Apple makes another acquisition: IT startup Fleetsmith – Ars Technica

Device Management —

The future of Apple + Jamf is a bit fuzzy now.


The 2020 MacBook Air

Enlarge / The 2020 Retina MacBook Air.

Apple has acquired device-management startup Fleetsmith. The technology and personnel that will join Apple as part of the acquisition could help Apple expand upon device enrollment and introduce better ways to set up new devices like iPads and Macs within organizations.

Fleetsmith’s proposition to customers (and Apple) seems perfectly tailored to our times: the company offers a way for organizations to equip remote workers’ (or workers otherwise not located in the central office) devices and have those devices automatically registered and set up for enterprise use as soon as they’re first turned on. After that, Fleetsmith automatically ensures devices get needed software updates. It also provides IT managers with a dashboard for managing the fleet.

If you’ve used Jamf, a more widespread competitor, you get the general idea. But Fleetsmith already had a special focus on Apple devices, it has an Apple-like design sensibility, and it was likely a much cheaper option for Apple than Jamf, to boot. Jamf appears to be on a different path, with a $3 billion IPO planned.

Speaking of money, though, neither Apple nor Fleetsmith has revealed the purchase price. Fleetsmith did publish a blog post about the acquisition, though. Here’s some of what it says:

We started Fleetsmith to balance the management and security needs of IT with the experience users love about Mac, iPad, and iPhone. We’re proud of the incredibly talented team we’ve built, and that we’ve stayed true to our mission: to make powerful, secure Apple fleet management available to everyone.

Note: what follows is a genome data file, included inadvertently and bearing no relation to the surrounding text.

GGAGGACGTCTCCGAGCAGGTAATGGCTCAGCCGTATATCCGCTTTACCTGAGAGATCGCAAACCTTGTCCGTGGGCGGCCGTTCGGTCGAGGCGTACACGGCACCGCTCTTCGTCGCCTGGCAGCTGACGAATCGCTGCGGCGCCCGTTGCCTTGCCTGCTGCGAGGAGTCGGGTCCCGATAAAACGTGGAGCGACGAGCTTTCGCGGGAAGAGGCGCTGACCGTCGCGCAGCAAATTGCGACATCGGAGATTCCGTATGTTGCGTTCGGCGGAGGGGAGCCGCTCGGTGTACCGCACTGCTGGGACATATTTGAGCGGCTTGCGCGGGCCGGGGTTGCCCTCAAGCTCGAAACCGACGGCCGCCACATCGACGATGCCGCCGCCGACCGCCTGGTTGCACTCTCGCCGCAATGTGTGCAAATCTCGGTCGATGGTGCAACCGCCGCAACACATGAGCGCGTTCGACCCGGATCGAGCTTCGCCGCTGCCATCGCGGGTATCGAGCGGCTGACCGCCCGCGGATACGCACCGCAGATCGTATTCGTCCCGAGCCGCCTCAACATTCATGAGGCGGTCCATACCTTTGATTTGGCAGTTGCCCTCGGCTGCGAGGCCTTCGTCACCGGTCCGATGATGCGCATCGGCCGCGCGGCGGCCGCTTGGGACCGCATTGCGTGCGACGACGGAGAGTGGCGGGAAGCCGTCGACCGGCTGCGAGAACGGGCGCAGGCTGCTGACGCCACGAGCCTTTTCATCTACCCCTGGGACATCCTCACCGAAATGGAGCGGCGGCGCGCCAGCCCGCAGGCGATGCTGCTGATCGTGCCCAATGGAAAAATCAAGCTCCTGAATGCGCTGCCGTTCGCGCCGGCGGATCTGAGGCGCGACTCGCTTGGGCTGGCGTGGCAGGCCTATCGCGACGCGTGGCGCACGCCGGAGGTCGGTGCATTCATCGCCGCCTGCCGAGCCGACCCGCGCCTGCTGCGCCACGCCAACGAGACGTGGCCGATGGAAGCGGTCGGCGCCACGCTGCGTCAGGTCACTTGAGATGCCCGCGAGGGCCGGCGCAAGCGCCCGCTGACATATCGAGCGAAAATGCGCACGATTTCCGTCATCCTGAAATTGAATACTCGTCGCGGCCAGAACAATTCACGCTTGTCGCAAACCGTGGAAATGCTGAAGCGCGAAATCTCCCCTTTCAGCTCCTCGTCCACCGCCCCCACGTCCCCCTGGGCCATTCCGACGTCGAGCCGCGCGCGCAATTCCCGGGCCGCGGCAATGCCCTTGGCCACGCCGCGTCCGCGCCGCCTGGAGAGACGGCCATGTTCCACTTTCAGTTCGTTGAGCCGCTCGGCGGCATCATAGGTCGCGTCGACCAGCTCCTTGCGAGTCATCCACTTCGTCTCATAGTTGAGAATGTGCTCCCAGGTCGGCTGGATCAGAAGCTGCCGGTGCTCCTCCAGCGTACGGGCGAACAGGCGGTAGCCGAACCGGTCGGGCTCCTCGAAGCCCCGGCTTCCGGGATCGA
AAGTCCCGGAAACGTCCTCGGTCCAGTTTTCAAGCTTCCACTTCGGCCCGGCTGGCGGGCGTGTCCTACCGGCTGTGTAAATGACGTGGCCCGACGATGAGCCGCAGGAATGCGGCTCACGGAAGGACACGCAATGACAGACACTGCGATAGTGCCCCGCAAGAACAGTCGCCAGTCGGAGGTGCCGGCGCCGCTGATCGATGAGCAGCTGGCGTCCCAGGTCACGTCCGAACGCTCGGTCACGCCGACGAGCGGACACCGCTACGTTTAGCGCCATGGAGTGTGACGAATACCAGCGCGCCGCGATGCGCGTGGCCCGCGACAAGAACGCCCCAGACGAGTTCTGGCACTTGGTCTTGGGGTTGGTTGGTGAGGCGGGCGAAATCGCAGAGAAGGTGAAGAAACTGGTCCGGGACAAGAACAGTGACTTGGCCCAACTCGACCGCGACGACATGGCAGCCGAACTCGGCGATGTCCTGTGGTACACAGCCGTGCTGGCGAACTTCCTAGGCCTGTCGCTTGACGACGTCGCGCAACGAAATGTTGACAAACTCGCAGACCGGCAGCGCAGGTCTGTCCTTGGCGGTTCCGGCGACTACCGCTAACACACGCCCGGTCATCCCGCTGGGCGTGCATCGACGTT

We’re thrilled to join Apple. Our shared values of putting the customer at the center of everything we do without sacrificing privacy and security, means we can truly meet our mission, delivering Fleetsmith to businesses and institutions of all sizes, around the world.

The post also notes that Fleetsmith will continue to serve both new and existing customers, so this is not an acquisition purely of intellectual property or human capital. It seems like Fleetsmith as we know it will continue operating.

It’s unlikely that Apple will stop working with Jamf in the near future, but with this acquisition of Fleetsmith, Cupertino clearly has some special plans for its own in-house device management strategy. We’ll just have to wait and see what they are.

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